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Erin Genia - Wakpa
“Wakpa” mural at Tufts University Art Galleries, Aidekman Art Center, 2021 Image courtesy of the artist
Erin Genia - Canupa Inyan Falling Star Woman
Canupa Inyan Falling Star Woman
“Canupa Iŋyan: Falling Star Woman,” pipestone, for Sojourner 2020, an art payload to the International Space Station, 2020 Image courtesy of the artist
Erin Genia - Wicahnpi Nunpa
Wicahnpi Nunpa
“Wicahnpi Nunpa” silkscreen, seed beads, 2020, Image courtesy of the artist
Erin Genia - Sound Vessels
Sound Vessels
“Sound Vessels” ceramic sound installation, 2018, Image courtesy of the artist
Erin Genia - Acoustic Tipi
Acoustic Tipi
“Acoustic Tipi” Mahogany, cow hide drums, acrylic, steel hardware, bungee cords, drum sticks, 60" x 60" x 74", 2018
Erin Genia - After Powhatans Robe
After Powhatans Robe
“After Powhatan’s Robe” 60” x 75” Acrylic, gold leafed ceramic shells on curtain, 2018, Image courtesy of the artist
Erin Genia - The Universe is My Regalia
The Universe is My Regalia
“The Universe is My Regalia” acrylic on canvas, ceramic, gold leaf, ribbon, 50” x 60”, 2018
Erin Genia - Invisible
“InVisible” pieced organza 60"x60", 2017, Photo by Gary Zhexi Zhang and Zacharia Jamaria
Erin Genia - Earthling Mask
Earthling Mask
“Earthling” mask, acrylic on canvas, architectural model turf, 2019, Image courtesy of the artist
Erin Genia - Resilience: Anpa O Wicahnpi/Dakota Pride Banner
Resilience: Anpa O Wicahnpi/Dakota Pride Banner
“Resilience: Anpa O Wicahnpi/Dakota Pride Banner” hand pieced and dyed ripstop nylon, 6’ x 35’ Seattle Center, 2017, Image courtesy of the artist

Erin Genia (b. 1978), Sisseton-Wahpeton Oyate, is a multidisciplinary artist, educator and community organizer specializing in Indigenous arts and culture. Genia’s work in these areas is focused on amplifying the powerful presence of Indigenous peoples on the occupied lands of America in the arts, sciences and public realm to invoke an evolution of thought and practice that is aligned with the cycles of the natural world and the potential of humanity.

Genia’s artistic practice merges Dakota cultural imperatives, pure expression, and exploration of materiality with the conceptual. Erin is fluent in multiple modes of expression: sculpture, fiber, sound, performance, digital media, painting, printmaking, jewelry and ceramics. She has degrees from the MIT Program in Art, Culture and Technology and The Evergreen State College.

As a community organizer, Erin combines the creative process with civic practice and is served as a 2020-2021 artist in residence with the City of Boston’s Office of Emergency Management, where her project, “Cultural Emergency Response,” creatively repurposes disaster planning methods to -address complex issues like climate change, institutional racism, ecological destruction and economic inequality from a decolonial lens. As part of this work, her speaker series, Confronting Colonial Myths in Boston’s Public Space,  featured local Indigenous leaders and artists speaking about how monuments in the city contribute to the public health emergency of racism.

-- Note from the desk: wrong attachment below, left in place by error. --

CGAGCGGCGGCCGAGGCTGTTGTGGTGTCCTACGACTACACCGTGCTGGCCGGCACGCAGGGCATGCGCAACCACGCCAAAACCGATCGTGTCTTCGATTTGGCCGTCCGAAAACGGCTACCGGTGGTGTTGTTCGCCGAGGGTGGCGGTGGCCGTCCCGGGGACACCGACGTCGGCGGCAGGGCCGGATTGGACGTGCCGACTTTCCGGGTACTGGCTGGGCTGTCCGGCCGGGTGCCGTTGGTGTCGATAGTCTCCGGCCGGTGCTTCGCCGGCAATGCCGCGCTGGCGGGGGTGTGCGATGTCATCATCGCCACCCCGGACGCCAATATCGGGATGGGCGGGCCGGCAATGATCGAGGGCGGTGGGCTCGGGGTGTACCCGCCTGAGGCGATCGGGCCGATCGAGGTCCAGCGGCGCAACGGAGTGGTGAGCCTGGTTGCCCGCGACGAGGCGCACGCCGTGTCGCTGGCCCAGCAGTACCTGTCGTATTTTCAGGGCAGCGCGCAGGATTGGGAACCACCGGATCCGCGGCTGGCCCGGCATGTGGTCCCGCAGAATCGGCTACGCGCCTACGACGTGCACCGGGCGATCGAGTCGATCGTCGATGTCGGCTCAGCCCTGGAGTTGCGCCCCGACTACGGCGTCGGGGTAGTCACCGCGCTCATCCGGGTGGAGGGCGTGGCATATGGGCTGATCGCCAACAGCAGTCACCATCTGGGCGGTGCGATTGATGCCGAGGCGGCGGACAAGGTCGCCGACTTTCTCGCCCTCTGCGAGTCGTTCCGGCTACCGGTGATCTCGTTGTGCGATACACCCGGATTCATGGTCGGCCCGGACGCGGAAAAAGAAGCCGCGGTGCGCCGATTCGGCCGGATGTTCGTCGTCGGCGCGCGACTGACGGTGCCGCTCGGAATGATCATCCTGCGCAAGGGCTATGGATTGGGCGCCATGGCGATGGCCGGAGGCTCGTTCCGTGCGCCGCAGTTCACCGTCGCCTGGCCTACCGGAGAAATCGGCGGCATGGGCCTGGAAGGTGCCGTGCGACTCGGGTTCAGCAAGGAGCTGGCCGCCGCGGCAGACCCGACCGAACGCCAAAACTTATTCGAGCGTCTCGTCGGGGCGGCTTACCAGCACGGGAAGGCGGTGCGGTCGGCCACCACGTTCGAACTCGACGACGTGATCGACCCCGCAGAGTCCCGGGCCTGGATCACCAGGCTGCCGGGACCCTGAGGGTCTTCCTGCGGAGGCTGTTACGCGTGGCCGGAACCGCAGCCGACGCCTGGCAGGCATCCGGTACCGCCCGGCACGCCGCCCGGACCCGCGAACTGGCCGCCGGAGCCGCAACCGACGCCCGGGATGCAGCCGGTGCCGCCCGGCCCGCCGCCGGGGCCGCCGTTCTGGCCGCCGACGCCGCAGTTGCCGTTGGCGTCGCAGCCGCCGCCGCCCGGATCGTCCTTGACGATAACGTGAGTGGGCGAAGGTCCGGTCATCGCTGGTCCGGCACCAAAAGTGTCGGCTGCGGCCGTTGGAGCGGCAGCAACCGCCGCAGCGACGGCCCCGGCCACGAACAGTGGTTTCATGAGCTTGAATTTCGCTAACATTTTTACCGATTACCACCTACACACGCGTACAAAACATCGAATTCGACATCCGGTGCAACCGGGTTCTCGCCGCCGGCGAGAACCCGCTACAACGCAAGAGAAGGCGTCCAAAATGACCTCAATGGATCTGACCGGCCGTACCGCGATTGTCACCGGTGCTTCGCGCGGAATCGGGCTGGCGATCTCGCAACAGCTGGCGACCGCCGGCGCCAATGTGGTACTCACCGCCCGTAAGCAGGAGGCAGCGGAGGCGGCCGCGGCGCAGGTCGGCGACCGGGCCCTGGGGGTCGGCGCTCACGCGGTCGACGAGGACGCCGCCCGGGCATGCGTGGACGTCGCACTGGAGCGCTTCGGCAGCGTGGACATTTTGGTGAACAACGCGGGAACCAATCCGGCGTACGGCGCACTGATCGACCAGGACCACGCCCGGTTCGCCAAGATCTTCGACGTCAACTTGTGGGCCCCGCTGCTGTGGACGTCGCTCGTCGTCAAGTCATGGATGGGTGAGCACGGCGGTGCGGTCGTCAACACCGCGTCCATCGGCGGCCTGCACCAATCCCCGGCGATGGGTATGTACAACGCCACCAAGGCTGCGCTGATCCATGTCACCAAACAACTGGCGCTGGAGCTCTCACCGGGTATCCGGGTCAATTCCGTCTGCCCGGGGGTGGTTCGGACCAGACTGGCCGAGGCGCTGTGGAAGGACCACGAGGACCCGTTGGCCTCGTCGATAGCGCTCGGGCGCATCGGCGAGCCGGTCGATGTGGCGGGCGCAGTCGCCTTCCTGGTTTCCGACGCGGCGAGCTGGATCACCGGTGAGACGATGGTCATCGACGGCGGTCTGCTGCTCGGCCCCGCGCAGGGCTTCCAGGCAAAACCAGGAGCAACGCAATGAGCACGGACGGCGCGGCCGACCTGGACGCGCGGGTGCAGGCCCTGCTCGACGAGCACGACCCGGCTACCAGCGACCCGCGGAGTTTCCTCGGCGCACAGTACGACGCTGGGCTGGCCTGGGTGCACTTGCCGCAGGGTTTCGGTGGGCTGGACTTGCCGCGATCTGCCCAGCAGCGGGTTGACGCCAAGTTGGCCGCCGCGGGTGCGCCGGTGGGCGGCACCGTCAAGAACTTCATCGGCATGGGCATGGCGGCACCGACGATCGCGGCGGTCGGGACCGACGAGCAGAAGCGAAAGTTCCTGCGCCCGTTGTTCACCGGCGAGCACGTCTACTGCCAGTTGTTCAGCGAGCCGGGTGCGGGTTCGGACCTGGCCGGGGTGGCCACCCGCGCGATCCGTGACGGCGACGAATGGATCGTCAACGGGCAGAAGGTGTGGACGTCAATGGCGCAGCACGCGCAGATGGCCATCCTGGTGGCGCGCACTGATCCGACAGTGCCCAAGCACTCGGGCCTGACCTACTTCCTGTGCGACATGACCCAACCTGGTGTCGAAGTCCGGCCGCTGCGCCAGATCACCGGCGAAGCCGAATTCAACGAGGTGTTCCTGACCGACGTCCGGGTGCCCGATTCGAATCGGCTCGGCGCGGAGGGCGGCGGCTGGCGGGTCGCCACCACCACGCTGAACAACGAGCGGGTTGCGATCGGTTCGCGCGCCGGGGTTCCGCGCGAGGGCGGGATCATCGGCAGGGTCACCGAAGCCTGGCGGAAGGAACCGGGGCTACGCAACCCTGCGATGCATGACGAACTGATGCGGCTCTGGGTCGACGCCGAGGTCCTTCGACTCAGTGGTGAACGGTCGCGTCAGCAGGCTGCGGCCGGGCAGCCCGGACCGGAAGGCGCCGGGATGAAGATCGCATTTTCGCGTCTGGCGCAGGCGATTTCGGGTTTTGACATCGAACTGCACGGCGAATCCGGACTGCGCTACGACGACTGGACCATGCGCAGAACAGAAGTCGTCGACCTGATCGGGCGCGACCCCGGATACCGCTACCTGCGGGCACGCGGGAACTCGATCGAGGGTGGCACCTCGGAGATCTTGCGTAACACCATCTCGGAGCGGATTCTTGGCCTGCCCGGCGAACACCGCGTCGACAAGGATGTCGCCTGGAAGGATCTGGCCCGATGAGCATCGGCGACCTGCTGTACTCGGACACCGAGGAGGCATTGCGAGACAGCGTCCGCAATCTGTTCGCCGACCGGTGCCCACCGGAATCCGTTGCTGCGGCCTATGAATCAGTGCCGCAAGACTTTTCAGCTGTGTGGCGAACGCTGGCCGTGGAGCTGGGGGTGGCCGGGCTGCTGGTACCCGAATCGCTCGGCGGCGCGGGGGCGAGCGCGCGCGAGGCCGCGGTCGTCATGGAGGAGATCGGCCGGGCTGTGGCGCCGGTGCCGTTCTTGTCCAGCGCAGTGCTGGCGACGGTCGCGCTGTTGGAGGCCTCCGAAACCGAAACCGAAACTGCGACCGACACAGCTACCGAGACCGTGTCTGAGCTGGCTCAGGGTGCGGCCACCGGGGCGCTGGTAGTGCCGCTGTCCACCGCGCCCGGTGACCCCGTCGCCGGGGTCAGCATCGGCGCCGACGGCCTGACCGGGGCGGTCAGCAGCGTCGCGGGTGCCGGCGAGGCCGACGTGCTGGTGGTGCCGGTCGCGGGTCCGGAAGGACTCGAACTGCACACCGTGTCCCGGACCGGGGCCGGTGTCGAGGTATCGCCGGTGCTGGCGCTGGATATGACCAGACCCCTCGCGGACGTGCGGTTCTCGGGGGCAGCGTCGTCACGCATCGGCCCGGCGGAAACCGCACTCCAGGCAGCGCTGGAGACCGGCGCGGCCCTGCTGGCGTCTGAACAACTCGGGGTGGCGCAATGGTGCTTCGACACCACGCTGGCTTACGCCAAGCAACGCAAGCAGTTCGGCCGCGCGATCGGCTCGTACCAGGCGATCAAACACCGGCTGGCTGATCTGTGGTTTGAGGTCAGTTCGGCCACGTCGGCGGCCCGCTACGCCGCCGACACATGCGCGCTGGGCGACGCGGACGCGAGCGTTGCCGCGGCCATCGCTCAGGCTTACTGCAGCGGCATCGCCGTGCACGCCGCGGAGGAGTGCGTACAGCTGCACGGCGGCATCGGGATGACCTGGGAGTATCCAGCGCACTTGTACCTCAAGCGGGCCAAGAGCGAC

Erin maintains a traditional Dakota arts practice in canupa iŋyan/pipestone carving, and was awarded the 2021 Traditional Arts Apprenticeship Grant from Mass Cultural Council. She is an advocate for Native American cultural issues and has worked in the field of Indigenous arts and culture as a writer, scholar, administrator and teacher. Her recent article, “Dislodging the Cultural Infrastructure of Indigenous Peoples’ Dispossession,” appeared in the winter 2021 issue of the Boston Art Review.

Erin was named a 2019 Artist in Residence at the Urbano Project, where her first solo show, “Okonwaŋzidan” was reviewed in the Boston Globe. While at Urbano, she taught the program “Stories of the Land” where youth artists developed ways to respect the land in an urban environment through their own histories, cultures and experiences via an exploration of sculpture, sound and performance. Her work has been exhibited at the Venice Biennale, Ars Electronica, and in the interactive digital installation, “Sound on Mystic” in Medford, MA.

Genia’s work also explores the intersections of Dakota philosophy and technology, and her piece, Canupa Inyan: Falling Star Woman, travelled to the International Space Station in 2020 as part of Sojourner 2020, a project of the MIT Space Exploration Initiative.

Erin’s work in public art includes commissions for the Tufts University Art Galleries, Minnesota Historical Society, the City of Saint Paul, and the City of Seattle Office of Arts and Culture. Erin is a co-founder of Centering Justice: Indigenous Artists’ Perspectives on Public Art, a project of the New England Foundation for the Arts Public Art Team that seeks to disrupt harmful historic narratives and present critical perspectives on the social justice dimensions of public space.

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